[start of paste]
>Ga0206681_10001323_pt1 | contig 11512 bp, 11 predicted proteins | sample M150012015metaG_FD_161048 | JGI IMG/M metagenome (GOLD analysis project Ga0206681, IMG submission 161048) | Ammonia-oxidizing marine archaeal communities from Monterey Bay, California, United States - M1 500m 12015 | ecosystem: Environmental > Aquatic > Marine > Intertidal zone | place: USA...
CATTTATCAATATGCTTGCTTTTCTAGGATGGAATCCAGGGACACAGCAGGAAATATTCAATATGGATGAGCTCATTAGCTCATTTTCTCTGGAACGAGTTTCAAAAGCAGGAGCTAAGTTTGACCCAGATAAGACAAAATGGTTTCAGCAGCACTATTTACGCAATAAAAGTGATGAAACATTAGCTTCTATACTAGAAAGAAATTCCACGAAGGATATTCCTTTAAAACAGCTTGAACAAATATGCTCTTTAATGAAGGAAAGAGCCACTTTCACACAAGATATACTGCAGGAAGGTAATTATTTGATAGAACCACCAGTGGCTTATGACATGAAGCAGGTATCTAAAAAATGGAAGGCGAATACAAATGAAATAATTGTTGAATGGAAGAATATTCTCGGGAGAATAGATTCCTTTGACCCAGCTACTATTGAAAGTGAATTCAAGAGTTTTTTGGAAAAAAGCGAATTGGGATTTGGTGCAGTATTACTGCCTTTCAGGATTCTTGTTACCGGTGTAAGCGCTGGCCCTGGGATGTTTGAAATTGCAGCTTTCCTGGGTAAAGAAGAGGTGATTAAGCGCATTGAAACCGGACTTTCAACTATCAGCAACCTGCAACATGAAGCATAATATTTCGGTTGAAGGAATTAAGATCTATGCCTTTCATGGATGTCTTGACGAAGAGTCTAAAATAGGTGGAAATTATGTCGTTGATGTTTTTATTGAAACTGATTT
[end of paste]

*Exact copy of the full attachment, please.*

>Ga0206681_10001323_pt1 | contig 11512 bp, 11 predicted proteins | sample M150012015metaG_FD_161048 | JGI IMG/M metagenome (GOLD analysis project Ga0206681, IMG submission 161048) | Ammonia-oxidizing marine archaeal communities from Monterey Bay, California, United States - M1 500m 12015 | ecosystem: Environmental > Aquatic > Marine > Intertidal zone | place: USA...
CATTTATCAATATGCTTGCTTTTCTAGGATGGAATCCAGGGACACAGCAGGAAATATTCAATATGGATGAGCTCATTAGCTCATTTTCTCTGGAACGAGTTTCAAAAGCAGGAGCTAAGTTTGACCCAGATAAGACAAAATGGTTTCAGCAGCACTATTTACGCAATAAAAGTGATGAAACATTAGCTTCTATACTAGAAAGAAATTCCACGAAGGATATTCCTTTAAAACAGCTTGAACAAATATGCTCTTTAATGAAGGAAAGAGCCACTTTCACACAAGATATACTGCAGGAAGGTAATTATTTGATAGAACCACCAGTGGCTTATGACATGAAGCAGGTATCTAAAAAATGGAAGGCGAATACAAATGAAATAATTGTTGAATGGAAGAATATTCTCGGGAGAATAGATTCCTTTGACCCAGCTACTATTGAAAGTGAATTCAAGAGTTTTTTGGAAAAAAGCGAATTGGGATTTGGTGCAGTATTACTGCCTTTCAGGATTCTTGTTACCGGTGTAAGCGCTGGCCCTGGGATGTTTGAAATTGCAGCTTTCCTGGGTAAAGAAGAGGTGATTAAGCGCATTGAAACCGGACTTTCAACTATCAGCAACCTGCAACATGAAGCATAATATTTCGGTTGAAGGAATTAAGATCTATGCCTTTCATGGATGTCTTGACGAAGAGTCTAAAATAGGTGGAAATTATGTCGTTGATGTTTTTATTGAAACTGATTT